The other day, I had the pod on and I was dialing from song to song.
I thumbed my way to Joni Mitchell’s remake of “Both Sides Now.” I stayed there. I listened to the entire song. Then I listened again.
I went to the patio outside the studio door and sat in a chair in the weak rays of a late winter sun, and I, in my winter, listened to the song a third time.
The song is a touchstone for me, a transport propelling me away from the present. It would have been the case with either rendition — one recording made when the singer and writer was young, the second made by a mature, wizened soul.
It is a touchstone for me because it takes me back to the first time I heard the song … about clouds, about love, about not knowing them at all.
She sang it to me 45 years ago. Back in my spring.
We were in a room at the Hotel Albert, at 10th and University, in lower Manhattan. She had just written it.
She played it, singing in the high, pure voice she had back then, playing her guitar. When she finished, I asked her to play it again, and she did.
A day or so later, my pal Claudette, the Wiccan from Boston, was with me. We were in that same room, in our ”suite” at the decrepit hotel, and I asked Joni to play the song. She did. I asked her to play it again.
It was March 1967, the counter culture momentum just building, San Francisco briefly blooming; there was a Love In scheduled at Central Park, music was everywhere, spirits were bursting at the seams, the best and the worst was in process, though no one knew it. And New York was where you had to be if you were a musician.
The music scene in New York was at its peak. And I was there, muddling my way through, a drummer in a band of crazed freaks from the mountains, wild folk from the West come to Metropolis to entertain the sophisticates, to stun with barbarity and excess.
We did it well.
And that is how I came to meet Joni, among others. At the Albert.
We were all of us moths to a flame – some destined to catch fire and fall all floating cinder to earth, some ready to move on and up, and some, like me, on the cusp of fleeing, lucky to be alive, ready to go on to other adventures.
That brief time near the flame was spectacular and, now, when I hear that song, old man that I am, my recollections glitter. I cannot remember last names, I cannot recall phone numbers and I forget appointments but, 45 years ago ... that, I remember.
I remember Mick, whose brief romance with Joni brought her into our circle. I remember Mickey, Grady, Steve, Neal. Where once I held them in disdain I now summon them with a strange tenderness. I remember our roadies, especially Chet, with the smelliest feet in New York. I remember the recording studio, recall doing session work, remember one notable session in which I clapped for an entire day, for quite a bit of money.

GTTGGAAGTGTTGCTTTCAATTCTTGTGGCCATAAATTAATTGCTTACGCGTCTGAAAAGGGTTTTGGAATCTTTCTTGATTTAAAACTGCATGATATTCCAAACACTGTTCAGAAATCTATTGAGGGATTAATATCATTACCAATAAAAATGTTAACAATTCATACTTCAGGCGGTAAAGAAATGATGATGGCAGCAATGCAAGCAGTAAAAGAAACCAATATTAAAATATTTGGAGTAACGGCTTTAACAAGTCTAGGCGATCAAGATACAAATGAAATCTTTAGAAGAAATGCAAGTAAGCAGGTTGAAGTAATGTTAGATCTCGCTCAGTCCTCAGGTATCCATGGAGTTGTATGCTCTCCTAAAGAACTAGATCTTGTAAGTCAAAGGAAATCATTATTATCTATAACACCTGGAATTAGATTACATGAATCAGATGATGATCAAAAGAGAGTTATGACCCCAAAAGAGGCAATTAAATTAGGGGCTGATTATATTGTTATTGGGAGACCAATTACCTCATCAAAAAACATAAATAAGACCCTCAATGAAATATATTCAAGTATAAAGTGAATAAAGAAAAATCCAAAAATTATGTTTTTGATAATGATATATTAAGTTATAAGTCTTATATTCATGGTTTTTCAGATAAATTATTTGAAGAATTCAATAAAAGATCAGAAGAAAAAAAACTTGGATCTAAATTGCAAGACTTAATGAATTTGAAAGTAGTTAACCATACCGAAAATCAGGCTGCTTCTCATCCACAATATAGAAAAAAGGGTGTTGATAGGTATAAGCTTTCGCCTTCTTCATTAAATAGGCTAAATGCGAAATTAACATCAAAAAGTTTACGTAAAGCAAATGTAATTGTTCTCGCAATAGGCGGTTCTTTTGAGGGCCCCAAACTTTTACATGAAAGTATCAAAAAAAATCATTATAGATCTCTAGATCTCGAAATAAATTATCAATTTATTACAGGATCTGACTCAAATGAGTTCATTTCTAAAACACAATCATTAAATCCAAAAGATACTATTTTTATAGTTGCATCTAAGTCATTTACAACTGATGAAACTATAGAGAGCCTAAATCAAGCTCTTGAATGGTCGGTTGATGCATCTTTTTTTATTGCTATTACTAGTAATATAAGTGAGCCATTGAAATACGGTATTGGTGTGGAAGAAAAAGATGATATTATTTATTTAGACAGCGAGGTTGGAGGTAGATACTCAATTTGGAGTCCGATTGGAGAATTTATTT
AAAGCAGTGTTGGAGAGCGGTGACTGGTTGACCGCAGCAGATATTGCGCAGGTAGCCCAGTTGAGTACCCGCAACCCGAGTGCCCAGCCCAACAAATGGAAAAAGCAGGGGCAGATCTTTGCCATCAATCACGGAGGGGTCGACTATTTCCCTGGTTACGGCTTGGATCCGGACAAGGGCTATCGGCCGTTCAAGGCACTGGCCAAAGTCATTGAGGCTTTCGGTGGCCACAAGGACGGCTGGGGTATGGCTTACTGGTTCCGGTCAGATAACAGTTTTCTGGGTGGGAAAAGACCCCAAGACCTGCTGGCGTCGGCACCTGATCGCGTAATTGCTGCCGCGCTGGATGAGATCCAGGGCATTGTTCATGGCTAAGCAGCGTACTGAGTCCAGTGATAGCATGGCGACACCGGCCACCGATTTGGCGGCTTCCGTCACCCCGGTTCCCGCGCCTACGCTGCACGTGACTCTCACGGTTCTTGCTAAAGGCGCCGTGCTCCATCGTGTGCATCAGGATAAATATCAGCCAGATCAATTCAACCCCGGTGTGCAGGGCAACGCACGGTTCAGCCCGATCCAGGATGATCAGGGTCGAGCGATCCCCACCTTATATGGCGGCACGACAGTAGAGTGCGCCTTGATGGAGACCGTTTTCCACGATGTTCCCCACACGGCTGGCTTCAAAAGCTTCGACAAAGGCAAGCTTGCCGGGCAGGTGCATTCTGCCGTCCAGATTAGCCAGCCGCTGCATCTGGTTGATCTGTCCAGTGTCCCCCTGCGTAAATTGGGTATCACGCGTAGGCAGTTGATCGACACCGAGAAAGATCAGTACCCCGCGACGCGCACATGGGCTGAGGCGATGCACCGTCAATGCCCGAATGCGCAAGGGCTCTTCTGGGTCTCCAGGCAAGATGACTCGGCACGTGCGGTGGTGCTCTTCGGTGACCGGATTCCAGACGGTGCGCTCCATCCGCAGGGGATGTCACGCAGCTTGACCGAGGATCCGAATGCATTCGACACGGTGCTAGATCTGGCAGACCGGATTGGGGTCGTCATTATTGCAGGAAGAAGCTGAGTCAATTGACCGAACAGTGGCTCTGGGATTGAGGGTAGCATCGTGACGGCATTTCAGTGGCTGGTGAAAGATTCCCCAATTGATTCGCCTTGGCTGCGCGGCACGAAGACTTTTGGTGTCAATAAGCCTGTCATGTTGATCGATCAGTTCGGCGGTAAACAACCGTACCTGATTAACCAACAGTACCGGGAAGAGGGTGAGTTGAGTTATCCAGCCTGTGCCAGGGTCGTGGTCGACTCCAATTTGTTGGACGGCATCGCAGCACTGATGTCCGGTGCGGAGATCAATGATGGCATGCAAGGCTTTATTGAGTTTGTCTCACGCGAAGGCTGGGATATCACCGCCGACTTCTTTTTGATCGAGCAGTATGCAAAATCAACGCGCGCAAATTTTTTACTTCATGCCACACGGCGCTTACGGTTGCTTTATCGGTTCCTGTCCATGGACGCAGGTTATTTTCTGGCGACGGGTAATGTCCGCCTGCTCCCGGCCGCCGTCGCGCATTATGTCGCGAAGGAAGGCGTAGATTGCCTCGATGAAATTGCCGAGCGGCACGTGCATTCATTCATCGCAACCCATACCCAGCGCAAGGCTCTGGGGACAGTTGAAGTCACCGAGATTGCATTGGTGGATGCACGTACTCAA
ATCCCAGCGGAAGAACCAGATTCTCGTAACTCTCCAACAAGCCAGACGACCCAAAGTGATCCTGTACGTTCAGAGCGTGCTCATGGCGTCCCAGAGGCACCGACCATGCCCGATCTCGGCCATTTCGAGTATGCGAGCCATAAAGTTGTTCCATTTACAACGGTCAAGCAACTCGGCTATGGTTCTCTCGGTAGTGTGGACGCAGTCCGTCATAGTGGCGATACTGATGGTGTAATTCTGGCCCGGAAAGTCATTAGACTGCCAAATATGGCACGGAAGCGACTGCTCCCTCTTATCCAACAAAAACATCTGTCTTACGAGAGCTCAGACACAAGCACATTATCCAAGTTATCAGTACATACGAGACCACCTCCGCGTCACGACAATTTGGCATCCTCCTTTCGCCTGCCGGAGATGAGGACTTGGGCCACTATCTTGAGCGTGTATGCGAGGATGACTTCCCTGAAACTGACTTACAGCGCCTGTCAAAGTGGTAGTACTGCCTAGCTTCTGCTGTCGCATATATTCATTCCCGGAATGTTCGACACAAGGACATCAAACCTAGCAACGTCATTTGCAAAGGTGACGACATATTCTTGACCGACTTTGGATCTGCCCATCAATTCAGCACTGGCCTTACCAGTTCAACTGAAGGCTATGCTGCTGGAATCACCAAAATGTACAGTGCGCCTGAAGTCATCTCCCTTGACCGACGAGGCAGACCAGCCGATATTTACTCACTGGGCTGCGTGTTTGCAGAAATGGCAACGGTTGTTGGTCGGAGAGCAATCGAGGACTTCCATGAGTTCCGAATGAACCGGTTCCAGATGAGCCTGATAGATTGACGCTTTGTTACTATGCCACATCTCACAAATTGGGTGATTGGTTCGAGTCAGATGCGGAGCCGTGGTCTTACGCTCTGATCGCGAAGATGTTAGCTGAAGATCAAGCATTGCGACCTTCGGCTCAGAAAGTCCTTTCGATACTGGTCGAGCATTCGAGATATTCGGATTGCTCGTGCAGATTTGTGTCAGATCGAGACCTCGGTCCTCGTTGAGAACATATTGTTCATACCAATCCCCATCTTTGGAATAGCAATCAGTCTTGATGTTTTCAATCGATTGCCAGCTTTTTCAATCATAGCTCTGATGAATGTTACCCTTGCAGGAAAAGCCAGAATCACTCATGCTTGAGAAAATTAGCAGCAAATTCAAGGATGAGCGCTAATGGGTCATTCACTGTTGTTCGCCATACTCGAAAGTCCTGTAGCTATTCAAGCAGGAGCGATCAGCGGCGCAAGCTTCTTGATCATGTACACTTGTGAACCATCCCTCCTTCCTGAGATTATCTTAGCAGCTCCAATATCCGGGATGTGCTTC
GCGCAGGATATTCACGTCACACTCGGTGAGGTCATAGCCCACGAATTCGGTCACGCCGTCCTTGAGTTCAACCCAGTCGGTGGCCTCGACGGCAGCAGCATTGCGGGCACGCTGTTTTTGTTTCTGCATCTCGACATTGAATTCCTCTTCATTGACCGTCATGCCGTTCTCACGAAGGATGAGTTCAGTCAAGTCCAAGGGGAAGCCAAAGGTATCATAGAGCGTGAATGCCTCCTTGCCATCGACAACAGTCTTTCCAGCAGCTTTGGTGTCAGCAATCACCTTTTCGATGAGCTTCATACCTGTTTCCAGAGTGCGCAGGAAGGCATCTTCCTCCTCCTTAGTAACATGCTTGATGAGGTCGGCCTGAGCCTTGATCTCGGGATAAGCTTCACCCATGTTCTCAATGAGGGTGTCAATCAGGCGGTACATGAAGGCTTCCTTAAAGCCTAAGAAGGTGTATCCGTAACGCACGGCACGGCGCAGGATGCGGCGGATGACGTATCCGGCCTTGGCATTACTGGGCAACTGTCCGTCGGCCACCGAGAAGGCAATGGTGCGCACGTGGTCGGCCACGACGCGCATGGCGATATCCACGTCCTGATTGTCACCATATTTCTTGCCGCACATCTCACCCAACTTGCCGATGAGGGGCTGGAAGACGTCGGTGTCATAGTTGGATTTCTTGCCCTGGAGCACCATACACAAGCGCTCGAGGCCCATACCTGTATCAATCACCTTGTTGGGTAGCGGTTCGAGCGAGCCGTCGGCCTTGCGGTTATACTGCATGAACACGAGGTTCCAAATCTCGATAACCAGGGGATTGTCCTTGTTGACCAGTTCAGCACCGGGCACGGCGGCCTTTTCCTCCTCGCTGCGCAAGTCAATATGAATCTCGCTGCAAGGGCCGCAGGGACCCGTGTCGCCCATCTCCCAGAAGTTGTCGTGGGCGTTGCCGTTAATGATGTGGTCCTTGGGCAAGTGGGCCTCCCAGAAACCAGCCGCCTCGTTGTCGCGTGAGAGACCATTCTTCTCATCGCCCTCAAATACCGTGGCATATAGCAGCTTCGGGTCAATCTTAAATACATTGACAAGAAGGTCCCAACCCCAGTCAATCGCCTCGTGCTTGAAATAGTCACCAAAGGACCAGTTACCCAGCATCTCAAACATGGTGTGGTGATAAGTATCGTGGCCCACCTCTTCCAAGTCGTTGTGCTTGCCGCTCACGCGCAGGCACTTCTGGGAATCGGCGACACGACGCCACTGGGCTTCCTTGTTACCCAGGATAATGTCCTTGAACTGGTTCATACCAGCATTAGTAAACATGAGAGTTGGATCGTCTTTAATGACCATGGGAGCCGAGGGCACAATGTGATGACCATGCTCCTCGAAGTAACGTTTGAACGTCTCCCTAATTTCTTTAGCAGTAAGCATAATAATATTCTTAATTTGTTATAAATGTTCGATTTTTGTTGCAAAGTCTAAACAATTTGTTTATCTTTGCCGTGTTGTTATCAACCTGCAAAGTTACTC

I can see clearly in my mind’s eye the decrepit basement of the hotel, a labyrinth of dark rooms, most unoccupied, some filled with dirty water and, at the end of the building, a dry room in which the management let us and others practice. Cockroaches were everywhere. A rat sat atop a cement wall in an abandoned boiler room and watched us as we played. The list of names of those who frequented that subterranean space is a who’s who of ’60s music.
I see the rickety elevator in the hotel, the latticed cage door brass, with the patina decades old, created by the hands of hundreds of giants and thousands of sad, small souls. There’s the dwarf who ran the snack stand; the old woman peddled halvah and peanuts for pennies. Often all I had was pennies, so all I had was halvah. I ate so much halvah that, to this day, I can’t imagine eating it again.
I remember the stage at the Balloon Farm on St. Mark’s Place, the stage at the Night Owl, the stage at The Cheetah, uptown at 53rd and Broadway.
If I close my eyes, I can see the long, narrow room at The Trauma, in Philadelphia and I can remember being so poor before payday at that club that Grady and I found broken loaves of bread in a bakery trash barrel and ate the bread sprinkled with sugar we pilfered from the restaurant below the club. I remember all the clubs where we played. I recall the woman with the short, white/blond hair who came to see us every night at the Balloon Farm, dancing alone, in motion all aglow under black lights hung beneath the balcony at the end of the hall. I can still see the crew, and Warhol, running the light show, flashing the lights on us from their perches two and three levels above us in the old Polish wedding hall.